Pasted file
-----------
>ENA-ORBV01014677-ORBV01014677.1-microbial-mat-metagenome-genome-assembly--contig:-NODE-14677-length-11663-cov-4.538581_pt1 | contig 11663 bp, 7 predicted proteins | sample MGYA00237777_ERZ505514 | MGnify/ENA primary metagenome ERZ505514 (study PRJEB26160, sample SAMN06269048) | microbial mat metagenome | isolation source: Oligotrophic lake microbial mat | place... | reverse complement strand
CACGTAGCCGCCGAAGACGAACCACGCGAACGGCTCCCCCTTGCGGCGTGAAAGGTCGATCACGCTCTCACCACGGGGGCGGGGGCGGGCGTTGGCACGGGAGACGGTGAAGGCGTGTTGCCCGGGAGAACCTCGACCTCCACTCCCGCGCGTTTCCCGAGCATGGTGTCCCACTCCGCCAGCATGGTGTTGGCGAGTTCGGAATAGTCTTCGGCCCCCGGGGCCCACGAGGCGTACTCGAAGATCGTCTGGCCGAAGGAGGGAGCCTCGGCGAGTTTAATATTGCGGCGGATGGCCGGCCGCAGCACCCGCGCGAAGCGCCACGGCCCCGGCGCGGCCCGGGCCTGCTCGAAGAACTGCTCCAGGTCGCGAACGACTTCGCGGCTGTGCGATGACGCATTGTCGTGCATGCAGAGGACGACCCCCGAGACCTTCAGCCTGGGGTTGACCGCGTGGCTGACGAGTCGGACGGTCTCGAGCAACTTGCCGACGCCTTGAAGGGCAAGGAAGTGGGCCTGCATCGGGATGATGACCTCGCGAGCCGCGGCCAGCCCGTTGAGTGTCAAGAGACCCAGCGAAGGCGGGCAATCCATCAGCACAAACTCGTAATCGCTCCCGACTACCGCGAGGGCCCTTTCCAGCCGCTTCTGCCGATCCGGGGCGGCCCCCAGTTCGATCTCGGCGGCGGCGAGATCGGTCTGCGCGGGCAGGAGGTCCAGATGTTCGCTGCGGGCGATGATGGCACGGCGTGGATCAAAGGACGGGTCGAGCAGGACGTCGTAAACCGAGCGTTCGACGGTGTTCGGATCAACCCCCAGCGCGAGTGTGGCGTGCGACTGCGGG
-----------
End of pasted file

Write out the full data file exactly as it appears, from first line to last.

>ENA-ORBV01014677-ORBV01014677.1-microbial-mat-metagenome-genome-assembly--contig:-NODE-14677-length-11663-cov-4.538581_pt1 | contig 11663 bp, 7 predicted proteins | sample MGYA00237777_ERZ505514 | MGnify/ENA primary metagenome ERZ505514 (study PRJEB26160, sample SAMN06269048) | microbial mat metagenome | isolation source: Oligotrophic lake microbial mat | place... | reverse complement strand
CACGTAGCCGCCGAAGACGAACCACGCGAACGGCTCCCCCTTGCGGCGTGAAAGGTCGATCACGCTCTCACCACGGGGGCGGGGGCGGGCGTTGGCACGGGAGACGGTGAAGGCGTGTTGCCCGGGAGAACCTCGACCTCCACTCCCGCGCGTTTCCCGAGCATGGTGTCCCACTCCGCCAGCATGGTGTTGGCGAGTTCGGAATAGTCTTCGGCCCCCGGGGCCCACGAGGCGTACTCGAAGATCGTCTGGCCGAAGGAGGGAGCCTCGGCGAGTTTAATATTGCGGCGGATGGCCGGCCGCAGCACCCGCGCGAAGCGCCACGGCCCCGGCGCGGCCCGGGCCTGCTCGAAGAACTGCTCCAGGTCGCGAACGACTTCGCGGCTGTGCGATGACGCATTGTCGTGCATGCAGAGGACGACCCCCGAGACCTTCAGCCTGGGGTTGACCGCGTGGCTGACGAGTCGGACGGTCTCGAGCAACTTGCCGACGCCTTGAAGGGCAAGGAAGTGGGCCTGCATCGGGATGATGACCTCGCGAGCCGCGGCCAGCCCGTTGAGTGTCAAGAGACCCAGCGAAGGCGGGCAATCCATCAGCACAAACTCGTAATCGCTCCCGACTACCGCGAGGGCCCTTTCCAGCCGCTTCTGCCGATCCGGGGCGGCCCCCAGTTCGATCTCGGCGGCGGCGAGATCGGTCTGCGCGGGCAGGAGGTCCAGATGTTCGCTGCGGGCGATGATGGCACGGCGTGGATCAAAGGACGGGTCGAGCAGGACGTCGTAAACCGAGCGTTCGACGGTGTTCGGATCAACCCCCAGCGCGAGTGTGGCGTGCGACTGCGGG